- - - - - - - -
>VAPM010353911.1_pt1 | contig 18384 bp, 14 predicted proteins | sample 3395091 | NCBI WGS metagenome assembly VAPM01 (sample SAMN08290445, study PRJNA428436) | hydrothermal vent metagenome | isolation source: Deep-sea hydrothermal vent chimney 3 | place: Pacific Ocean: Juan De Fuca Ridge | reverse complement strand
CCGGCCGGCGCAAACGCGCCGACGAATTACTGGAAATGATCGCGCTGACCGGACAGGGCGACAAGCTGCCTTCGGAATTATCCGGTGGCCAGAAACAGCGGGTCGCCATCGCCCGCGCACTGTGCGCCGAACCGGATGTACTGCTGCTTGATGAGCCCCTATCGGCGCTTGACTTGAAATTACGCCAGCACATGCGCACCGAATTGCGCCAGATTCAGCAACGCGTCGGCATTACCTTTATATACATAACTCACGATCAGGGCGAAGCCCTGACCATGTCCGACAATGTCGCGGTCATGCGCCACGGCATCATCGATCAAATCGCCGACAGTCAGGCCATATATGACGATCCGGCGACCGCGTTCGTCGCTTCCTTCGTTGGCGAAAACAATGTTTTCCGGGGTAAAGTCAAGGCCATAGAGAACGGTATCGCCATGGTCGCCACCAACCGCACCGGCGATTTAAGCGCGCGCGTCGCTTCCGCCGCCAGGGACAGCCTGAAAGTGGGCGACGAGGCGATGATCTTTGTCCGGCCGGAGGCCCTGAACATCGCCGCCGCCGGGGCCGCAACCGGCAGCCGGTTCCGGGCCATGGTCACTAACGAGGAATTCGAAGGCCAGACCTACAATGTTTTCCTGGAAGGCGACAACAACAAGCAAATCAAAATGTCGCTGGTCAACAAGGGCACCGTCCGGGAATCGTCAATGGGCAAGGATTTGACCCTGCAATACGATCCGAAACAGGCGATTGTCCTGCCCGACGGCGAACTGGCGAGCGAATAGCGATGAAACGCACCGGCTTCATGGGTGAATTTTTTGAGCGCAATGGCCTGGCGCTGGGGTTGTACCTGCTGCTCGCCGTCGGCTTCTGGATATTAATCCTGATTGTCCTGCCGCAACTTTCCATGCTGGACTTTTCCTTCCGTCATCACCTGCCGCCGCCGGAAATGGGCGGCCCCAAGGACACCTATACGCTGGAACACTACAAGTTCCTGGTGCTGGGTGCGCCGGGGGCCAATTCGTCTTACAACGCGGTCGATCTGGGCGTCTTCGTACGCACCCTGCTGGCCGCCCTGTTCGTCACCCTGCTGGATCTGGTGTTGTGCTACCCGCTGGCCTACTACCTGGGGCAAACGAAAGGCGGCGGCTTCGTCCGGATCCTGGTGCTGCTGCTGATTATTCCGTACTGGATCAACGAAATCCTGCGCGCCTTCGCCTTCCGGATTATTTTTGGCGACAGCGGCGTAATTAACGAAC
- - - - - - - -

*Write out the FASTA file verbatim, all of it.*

>VAPM010353911.1_pt1 | contig 18384 bp, 14 predicted proteins | sample 3395091 | NCBI WGS metagenome assembly VAPM01 (sample SAMN08290445, study PRJNA428436) | hydrothermal vent metagenome | isolation source: Deep-sea hydrothermal vent chimney 3 | place: Pacific Ocean: Juan De Fuca Ridge | reverse complement strand
CCGGCCGGCGCAAACGCGCCGACGAATTACTGGAAATGATCGCGCTGACCGGACAGGGCGACAAGCTGCCTTCGGAATTATCCGGTGGCCAGAAACAGCGGGTCGCCATCGCCCGCGCACTGTGCGCCGAACCGGATGTACTGCTGCTTGATGAGCCCCTATCGGCGCTTGACTTGAAATTACGCCAGCACATGCGCACCGAATTGCGCCAGATTCAGCAACGCGTCGGCATTACCTTTATATACATAACTCACGATCAGGGCGAAGCCCTGACCATGTCCGACAATGTCGCGGTCATGCGCCACGGCATCATCGATCAAATCGCCGACAGTCAGGCCATATATGACGATCCGGCGACCGCGTTCGTCGCTTCCTTCGTTGGCGAAAACAATGTTTTCCGGGGTAAAGTCAAGGCCATAGAGAACGGTATCGCCATGGTCGCCACCAACCGCACCGGCGATTTAAGCGCGCGCGTCGCTTCCGCCGCCAGGGACAGCCTGAAAGTGGGCGACGAGGCGATGATCTTTGTCCGGCCGGAGGCCCTGAACATCGCCGCCGCCGGGGCCGCAACCGGCAGCCGGTTCCGGGCCATGGTCACTAACGAGGAATTCGAAGGCCAGACCTACAATGTTTTCCTGGAAGGCGACAACAACAAGCAAATCAAAATGTCGCTGGTCAACAAGGGCACCGTCCGGGAATCGTCAATGGGCAAGGATTTGACCCTGCAATACGATCCGAAACAGGCGATTGTCCTGCCCGACGGCGAACTGGCGAGCGAATAGCGATGAAACGCACCGGCTTCATGGGTGAATTTTTTGAGCGCAATGGCCTGGCGCTGGGGTTGTACCTGCTGCTCGCCGTCGGCTTCTGGATATTAATCCTGATTGTCCTGCCGCAACTTTCCATGCTGGACTTTTCCTTCCGTCATCACCTGCCGCCGCCGGAAATGGGCGGCCCCAAGGACACCTATACGCTGGAACACTACAAGTTCCTGGTGCTGGGTGCGCCGGGGGCCAATTCGTCTTACAACGCGGTCGATCTGGGCGTCTTCGTACGCACCCTGCTGGCCGCCCTGTTCGTCACCCTGCTGGATCTGGTGTTGTGCTACCCGCTGGCCTACTACCTGGGGCAAACGAAAGGCGGCGGCTTCGTCCGGATCCTGGTGCTGCTGCTGATTATTCCGTACTGGATCAACGAAATCCTGCGCGCCTTCGCCTTCCGGATTATTTTTGGCGACAGCGGCGTAATTAACGAAC